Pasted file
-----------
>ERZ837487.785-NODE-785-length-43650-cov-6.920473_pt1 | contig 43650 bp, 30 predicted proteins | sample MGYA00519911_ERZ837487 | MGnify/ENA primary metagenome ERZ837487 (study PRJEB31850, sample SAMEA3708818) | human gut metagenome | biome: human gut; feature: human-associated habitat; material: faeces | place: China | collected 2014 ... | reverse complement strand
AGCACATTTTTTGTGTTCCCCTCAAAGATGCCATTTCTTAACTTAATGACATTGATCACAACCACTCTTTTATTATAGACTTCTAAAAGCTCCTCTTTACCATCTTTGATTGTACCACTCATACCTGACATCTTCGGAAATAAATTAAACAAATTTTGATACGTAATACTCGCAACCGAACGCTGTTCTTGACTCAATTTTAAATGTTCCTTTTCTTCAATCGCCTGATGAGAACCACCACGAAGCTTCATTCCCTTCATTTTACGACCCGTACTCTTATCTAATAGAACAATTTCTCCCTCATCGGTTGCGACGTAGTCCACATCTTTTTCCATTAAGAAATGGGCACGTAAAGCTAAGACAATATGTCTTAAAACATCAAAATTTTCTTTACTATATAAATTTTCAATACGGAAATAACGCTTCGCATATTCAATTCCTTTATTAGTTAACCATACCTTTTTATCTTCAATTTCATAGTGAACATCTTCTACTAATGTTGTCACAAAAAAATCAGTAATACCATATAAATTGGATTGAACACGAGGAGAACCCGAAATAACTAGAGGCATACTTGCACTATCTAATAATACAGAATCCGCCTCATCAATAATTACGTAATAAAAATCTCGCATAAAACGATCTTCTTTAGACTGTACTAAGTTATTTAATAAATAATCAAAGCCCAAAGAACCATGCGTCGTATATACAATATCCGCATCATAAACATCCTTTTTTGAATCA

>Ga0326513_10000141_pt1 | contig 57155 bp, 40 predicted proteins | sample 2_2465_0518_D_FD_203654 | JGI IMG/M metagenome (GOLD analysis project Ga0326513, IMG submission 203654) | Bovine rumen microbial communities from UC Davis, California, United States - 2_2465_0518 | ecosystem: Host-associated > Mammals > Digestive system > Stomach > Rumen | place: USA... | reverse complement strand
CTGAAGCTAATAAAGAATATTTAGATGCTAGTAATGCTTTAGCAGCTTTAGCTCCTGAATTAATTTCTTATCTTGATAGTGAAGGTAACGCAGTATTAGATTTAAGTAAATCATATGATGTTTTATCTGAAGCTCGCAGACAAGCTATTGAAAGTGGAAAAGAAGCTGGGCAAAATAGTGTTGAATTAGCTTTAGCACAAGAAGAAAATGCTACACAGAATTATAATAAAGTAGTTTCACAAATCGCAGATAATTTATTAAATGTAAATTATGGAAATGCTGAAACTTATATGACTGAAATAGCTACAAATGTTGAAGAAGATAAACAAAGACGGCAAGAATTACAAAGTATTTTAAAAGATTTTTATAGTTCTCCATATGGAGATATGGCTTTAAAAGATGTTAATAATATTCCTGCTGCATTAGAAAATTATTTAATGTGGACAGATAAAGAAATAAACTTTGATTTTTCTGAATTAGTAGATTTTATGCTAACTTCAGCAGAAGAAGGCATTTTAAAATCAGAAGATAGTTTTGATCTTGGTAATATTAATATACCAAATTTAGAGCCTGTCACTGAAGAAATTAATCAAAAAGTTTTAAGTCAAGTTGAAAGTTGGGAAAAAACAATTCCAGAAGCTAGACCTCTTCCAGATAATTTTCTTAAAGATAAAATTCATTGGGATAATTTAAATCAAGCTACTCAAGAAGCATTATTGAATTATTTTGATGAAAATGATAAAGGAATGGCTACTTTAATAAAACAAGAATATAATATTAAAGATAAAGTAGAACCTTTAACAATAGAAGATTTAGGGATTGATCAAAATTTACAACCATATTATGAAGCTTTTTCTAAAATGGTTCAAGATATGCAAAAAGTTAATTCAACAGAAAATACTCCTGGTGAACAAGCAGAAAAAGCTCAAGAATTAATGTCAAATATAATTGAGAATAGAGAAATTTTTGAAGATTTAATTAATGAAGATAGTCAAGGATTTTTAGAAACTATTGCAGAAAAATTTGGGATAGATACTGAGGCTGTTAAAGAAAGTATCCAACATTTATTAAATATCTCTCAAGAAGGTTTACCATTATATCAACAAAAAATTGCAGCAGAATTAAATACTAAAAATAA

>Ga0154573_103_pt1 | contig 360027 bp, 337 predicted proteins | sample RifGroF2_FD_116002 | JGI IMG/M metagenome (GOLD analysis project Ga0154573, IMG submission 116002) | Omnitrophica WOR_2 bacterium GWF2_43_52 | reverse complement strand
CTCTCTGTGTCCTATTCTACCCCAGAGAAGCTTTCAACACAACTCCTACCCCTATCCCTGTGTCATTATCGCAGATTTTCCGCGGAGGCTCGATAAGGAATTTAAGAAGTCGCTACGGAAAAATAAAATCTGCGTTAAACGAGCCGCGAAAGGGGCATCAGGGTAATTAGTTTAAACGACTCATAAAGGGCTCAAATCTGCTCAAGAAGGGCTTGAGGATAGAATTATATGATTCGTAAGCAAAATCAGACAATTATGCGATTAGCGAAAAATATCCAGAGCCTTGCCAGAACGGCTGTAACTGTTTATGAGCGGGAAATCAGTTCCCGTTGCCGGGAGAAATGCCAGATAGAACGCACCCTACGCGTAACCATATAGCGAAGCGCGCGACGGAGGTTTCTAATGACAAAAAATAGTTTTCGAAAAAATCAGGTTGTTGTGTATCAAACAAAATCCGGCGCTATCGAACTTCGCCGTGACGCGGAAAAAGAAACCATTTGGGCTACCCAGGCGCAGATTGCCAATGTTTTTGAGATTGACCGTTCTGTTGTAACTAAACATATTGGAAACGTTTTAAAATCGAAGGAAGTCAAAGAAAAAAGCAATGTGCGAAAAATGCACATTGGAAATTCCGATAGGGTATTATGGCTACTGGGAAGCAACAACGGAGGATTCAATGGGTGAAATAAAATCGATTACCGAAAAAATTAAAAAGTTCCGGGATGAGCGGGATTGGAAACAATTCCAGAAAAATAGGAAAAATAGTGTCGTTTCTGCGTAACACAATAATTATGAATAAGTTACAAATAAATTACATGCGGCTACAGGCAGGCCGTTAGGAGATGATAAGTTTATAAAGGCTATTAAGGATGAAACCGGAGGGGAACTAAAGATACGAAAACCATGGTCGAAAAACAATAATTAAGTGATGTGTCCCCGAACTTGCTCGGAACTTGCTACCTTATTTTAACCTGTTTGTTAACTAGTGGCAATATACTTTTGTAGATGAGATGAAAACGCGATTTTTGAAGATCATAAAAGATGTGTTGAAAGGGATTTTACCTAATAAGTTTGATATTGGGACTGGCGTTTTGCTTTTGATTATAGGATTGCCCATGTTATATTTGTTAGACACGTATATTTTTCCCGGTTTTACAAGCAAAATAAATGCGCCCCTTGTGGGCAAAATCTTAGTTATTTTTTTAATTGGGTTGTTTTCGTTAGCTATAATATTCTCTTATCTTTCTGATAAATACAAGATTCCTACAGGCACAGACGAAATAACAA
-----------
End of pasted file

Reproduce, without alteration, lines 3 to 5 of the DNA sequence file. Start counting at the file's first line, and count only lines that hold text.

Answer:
>Ga0326513_10000141_pt1 | contig 57155 bp, 40 predicted proteins | sample 2_2465_0518_D_FD_203654 | JGI IMG/M metagenome (GOLD analysis project Ga0326513, IMG submission 203654) | Bovine rumen microbial communities from UC Davis, California, United States - 2_2465_0518 | ecosystem: Host-associated > Mammals > Digestive system > Stomach > Rumen | place: USA... | reverse complement strand
CTGAAGCTAATAAAGAATATTTAGATGCTAGTAATGCTTTAGCAGCTTTAGCTCCTGAATTAATTTCTTATCTTGATAGTGAAGGTAACGCAGTATTAGATTTAAGTAAATCATATGATGTTTTATCTGAAGCTCGCAGACAAGCTATTGAAAGTGGAAAAGAAGCTGGGCAAAATAGTGTTGAATTAGCTTTAGCACAAGAAGAAAATGCTACACAGAATTATAATAAAGTAGTTTCACAAATCGCAGATAATTTATTAAATGTAAATTATGGAAATGCTGAAACTTATATGACTGAAATAGCTACAAATGTTGAAGAAGATAAACAAAGACGGCAAGAATTACAAAGTATTTTAAAAGATTTTTATAGTTCTCCATATGGAGATATGGCTTTAAAAGATGTTAATAATATTCCTGCTGCATTAGAAAATTATTTAATGTGGACAGATAAAGAAATAAACTTTGATTTTTCTGAATTAGTAGATTTTATGCTAACTTCAGCAGAAGAAGGCATTTTAAAATCAGAAGATAGTTTTGATCTTGGTAATATTAATATACCAAATTTAGAGCCTGTCACTGAAGAAATTAATCAAAAAGTTTTAAGTCAAGTTGAAAGTTGGGAAAAAACAATTCCAGAAGCTAGACCTCTTCCAGATAATTTTCTTAAAGATAAAATTCATTGGGATAATTTAAATCAAGCTACTCAAGAAGCATTATTGAATTATTTTGATGAAAATGATAAAGGAATGGCTACTTTAATAAAACAAGAATATAATATTAAAGATAAAGTAGAACCTTTAACAATAGAAGATTTAGGGATTGATCAAAATTTACAACCATATTATGAAGCTTTTTCTAAAATGGTTCAAGATATGCAAAAAGTTAATTCAACAGAAAATACTCCTGGTGAACAAGCAGAAAAAGCTCAAGAATTAATGTCAAATATAATTGAGAATAGAGAAATTTTTGAAGATTTAATTAATGAAGATAGTCAAGGATTTTTAGAAACTATTGCAGAAAAATTTGGGATAGATACTGAGGCTGTTAAAGAAAGTATCCAACATTTATTAAATATCTCTCAAGAAGGTTTACCATTATATCAACAAAAAATTGCAGCAGAATTAAATACTAAAAATAA

>Ga0154573_103_pt1 | contig 360027 bp, 337 predicted proteins | sample RifGroF2_FD_116002 | JGI IMG/M metagenome (GOLD analysis project Ga0154573, IMG submission 116002) | Omnitrophica WOR_2 bacterium GWF2_43_52 | reverse complement strand